We all have that friend who gets paranoid after just a few puffs of weed in a wrong setting.
Or the one who hogs on the blunt saying weed doesn’t work for them and they need macro-dosing.
There’s even the guy who turns into the literal cookie monster the second the sesh is over.
Why does cannabis affect each of us so differently?
There are several factors that come into play when referring to the cannabis experience.
In this article, we explain each of these variables to give you a better understanding of how cannabis interacts with the body on an individual basis.
Why Does Cannabis Affect Everyone Differently?
How many times have you heard that “weed is just weed” and people who talk about the different effects of cannabis should stop overcomplicating things?
Such a one-dimensional perception of this subject is not only scientifically wrong but also a short-sighted approach to cannabis — a plant whose complexity has been puzzling researchers for centuries.
Here’s why cannabis affects everyone differently.
Our genes determine how we respond to different stimuli — including the active compounds of cannabis (THC and CBD) .
When it comes to the relationship between humans and cannabis, scientists estimate that around 20% of the U.S. adult population has a unique genetic mutation resulting in increased levels of their body’s endocannabinoids.
If you’re in that 20%, you’ll most likely be less prone to experiencing THC-induced anxiety but you’ll also be less reactive to the effects of THC and CBD in general; that’s because your body already produces high concentrations of its cannabinoids.
Those with endocannabinoids levels below the average are more inclined to experience psychoactive effects of THC, but they will also react better to the high.
Of course, this “deficiency” comes with certain perks; for example, you’re more economical than other cannabis users. On the other hand, you’ll also have to pay more attention to how much you consume if you don’t want to go overboard.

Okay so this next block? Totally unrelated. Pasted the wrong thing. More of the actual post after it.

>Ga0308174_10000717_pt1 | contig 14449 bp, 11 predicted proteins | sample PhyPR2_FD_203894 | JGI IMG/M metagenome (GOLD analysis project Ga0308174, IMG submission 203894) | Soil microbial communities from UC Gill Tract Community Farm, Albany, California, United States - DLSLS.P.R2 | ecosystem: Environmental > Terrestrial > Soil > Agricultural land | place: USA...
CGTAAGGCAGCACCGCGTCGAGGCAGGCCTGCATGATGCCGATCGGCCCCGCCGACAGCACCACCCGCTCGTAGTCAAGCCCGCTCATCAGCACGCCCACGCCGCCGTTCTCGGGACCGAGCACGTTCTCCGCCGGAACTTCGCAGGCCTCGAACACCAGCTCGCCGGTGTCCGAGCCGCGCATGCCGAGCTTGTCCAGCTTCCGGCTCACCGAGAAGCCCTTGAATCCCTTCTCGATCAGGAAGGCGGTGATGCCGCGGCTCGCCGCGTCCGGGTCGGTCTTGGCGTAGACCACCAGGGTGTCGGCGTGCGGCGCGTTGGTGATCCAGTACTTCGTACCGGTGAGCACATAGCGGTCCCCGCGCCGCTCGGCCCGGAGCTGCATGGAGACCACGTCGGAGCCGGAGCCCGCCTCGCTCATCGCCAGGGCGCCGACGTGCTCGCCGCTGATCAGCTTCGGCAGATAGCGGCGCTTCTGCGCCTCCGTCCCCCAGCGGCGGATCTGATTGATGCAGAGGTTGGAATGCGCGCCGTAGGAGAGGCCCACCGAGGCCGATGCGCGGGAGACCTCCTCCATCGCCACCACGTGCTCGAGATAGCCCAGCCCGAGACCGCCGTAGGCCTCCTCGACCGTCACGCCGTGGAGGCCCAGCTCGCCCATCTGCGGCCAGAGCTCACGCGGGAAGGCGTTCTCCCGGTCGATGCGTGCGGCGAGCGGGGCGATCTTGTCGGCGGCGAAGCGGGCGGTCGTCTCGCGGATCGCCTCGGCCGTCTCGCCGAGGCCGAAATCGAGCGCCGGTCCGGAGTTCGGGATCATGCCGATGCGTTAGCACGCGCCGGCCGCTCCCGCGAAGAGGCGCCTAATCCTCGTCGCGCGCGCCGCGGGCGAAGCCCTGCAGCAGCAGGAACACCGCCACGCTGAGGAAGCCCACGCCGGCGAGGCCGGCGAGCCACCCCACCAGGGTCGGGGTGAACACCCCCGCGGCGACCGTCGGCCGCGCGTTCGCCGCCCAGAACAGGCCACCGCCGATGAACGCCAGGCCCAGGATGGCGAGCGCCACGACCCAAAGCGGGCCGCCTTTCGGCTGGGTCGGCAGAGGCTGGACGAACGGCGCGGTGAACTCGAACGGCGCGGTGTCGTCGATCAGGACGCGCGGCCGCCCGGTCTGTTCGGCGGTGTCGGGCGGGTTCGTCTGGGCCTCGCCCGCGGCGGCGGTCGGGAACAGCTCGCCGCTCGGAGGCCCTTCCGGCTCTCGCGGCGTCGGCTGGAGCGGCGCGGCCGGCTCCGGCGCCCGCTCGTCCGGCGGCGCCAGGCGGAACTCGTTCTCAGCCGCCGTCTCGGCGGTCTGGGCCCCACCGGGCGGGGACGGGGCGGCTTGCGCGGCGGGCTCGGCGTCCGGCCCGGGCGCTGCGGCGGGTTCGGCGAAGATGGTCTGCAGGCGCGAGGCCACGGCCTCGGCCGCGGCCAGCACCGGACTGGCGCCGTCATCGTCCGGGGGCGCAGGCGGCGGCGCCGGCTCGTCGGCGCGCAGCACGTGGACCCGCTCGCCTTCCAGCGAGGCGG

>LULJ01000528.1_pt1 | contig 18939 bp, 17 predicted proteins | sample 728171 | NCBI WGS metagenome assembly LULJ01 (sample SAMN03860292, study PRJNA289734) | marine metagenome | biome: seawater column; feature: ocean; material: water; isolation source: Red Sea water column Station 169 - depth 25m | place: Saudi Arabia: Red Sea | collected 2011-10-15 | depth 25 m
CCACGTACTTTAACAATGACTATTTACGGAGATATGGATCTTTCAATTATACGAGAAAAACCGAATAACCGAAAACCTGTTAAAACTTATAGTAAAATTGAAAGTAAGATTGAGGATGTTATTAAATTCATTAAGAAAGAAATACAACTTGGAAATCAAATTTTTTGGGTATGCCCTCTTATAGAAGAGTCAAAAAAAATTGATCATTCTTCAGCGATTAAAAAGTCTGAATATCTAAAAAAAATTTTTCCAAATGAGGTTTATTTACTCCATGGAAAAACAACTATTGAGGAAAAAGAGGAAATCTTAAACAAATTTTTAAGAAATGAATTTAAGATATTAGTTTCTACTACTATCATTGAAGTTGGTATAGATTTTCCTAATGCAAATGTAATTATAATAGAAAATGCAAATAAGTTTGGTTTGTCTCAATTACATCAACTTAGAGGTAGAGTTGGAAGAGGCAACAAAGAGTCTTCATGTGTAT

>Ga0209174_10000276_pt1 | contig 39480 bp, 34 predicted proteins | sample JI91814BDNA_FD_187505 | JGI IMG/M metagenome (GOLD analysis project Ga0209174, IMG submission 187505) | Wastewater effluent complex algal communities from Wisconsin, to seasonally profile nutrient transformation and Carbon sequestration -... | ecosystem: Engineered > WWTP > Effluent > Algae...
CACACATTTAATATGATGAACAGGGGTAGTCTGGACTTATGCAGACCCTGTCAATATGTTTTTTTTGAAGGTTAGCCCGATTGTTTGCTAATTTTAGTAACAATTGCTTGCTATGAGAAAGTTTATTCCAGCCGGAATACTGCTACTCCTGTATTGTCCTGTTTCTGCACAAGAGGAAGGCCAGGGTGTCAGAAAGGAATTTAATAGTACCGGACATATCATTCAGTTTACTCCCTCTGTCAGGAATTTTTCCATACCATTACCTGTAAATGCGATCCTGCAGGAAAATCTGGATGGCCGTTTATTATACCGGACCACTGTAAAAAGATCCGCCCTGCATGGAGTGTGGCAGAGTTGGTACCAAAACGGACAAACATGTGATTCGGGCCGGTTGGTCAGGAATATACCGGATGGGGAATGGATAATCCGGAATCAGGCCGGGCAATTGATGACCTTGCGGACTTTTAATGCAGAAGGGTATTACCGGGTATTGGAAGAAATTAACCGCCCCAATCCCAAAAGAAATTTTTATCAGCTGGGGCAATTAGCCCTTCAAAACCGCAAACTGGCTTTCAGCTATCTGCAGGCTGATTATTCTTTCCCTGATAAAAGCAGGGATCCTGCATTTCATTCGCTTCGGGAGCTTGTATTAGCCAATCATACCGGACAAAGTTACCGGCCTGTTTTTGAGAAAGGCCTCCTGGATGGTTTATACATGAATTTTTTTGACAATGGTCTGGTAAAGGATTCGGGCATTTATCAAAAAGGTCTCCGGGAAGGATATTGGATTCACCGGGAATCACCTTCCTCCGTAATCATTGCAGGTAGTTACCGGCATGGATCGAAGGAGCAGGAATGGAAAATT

2. Unique Biochemistry
At any given moment, there are billions of biochemical processing taking place around the body. This includes everything from electrical impulses traveling through the nerve fibers, to the formation of proteins by the cells.
Each of us is unique in our biochemistry. There are so many variables it’s impossible to count the number of combinations available in our biochemical balance.
Whenever we introduce compounds to the body — including the cannabinoids — they interact slightly differently depending on some of the biochemical reactions taking place in the body.
This isn’t unique to cannabis — it happens with nearly every chemical that enters the body. We bet you know someone who acts like a drugged-out Tony Montana after having a single cup of coffee.
Or — because that’s totally possible — you have a friend who gets drunk after having just two drinks?
That’s because our biochemistry changes with time and is affected by the aforementioned genetics, lifestyle, diet, habits, exposure to stress, other medications and supplements, medical conditions, and more.
For example, endocannabinoids come from fatty acids and their production is spurred in the presence of omega-3 fatty acids. With that in mind, if your diet is poor in those fats, or their intake isn’t high enough to keep your endocannabinoid system going strong, it will eventually become less efficient.
As a result, your high will probably be more intense, but then again, you’ll also be more prone to experiencing the anxiety and psychotic effects of the herb.
Long story short, your biochemistry can change the way cannabis affects you at any given moment.
3. Your Gender
People are crazy about gender equality these days.
Yet, the compounds in cannabis pay no attention to your gender.
Men and women respond to marijuana differently — that’s not gender bias, it’s a fact.
Men are more likely to get munchies after smoking their buds whereas women are more sensitive to the general effects of cannabis on their health. Ladies also need less cannabis to experience its painkilling properties.
Need more examples?
Let’s talk about hormones.
Did you know that the time of the month when a woman uses cannabis can affect the way she experiences her high?
THC, the primary psychoactive compound in the plant, has been shown to have even stronger effects when estrogen levels are high. When estrogen levels reach their peak and begin to decline, that’s exactly the sweet spot for getting the most out of cannabinoids .
It’s actually a commonly known fact that over time and continued use, people are likely to build a substance tolerance. If you use high-THC strains on a regular basis, you’ll eventually need higher doses to achieve the same effect as you did, say, two months ago.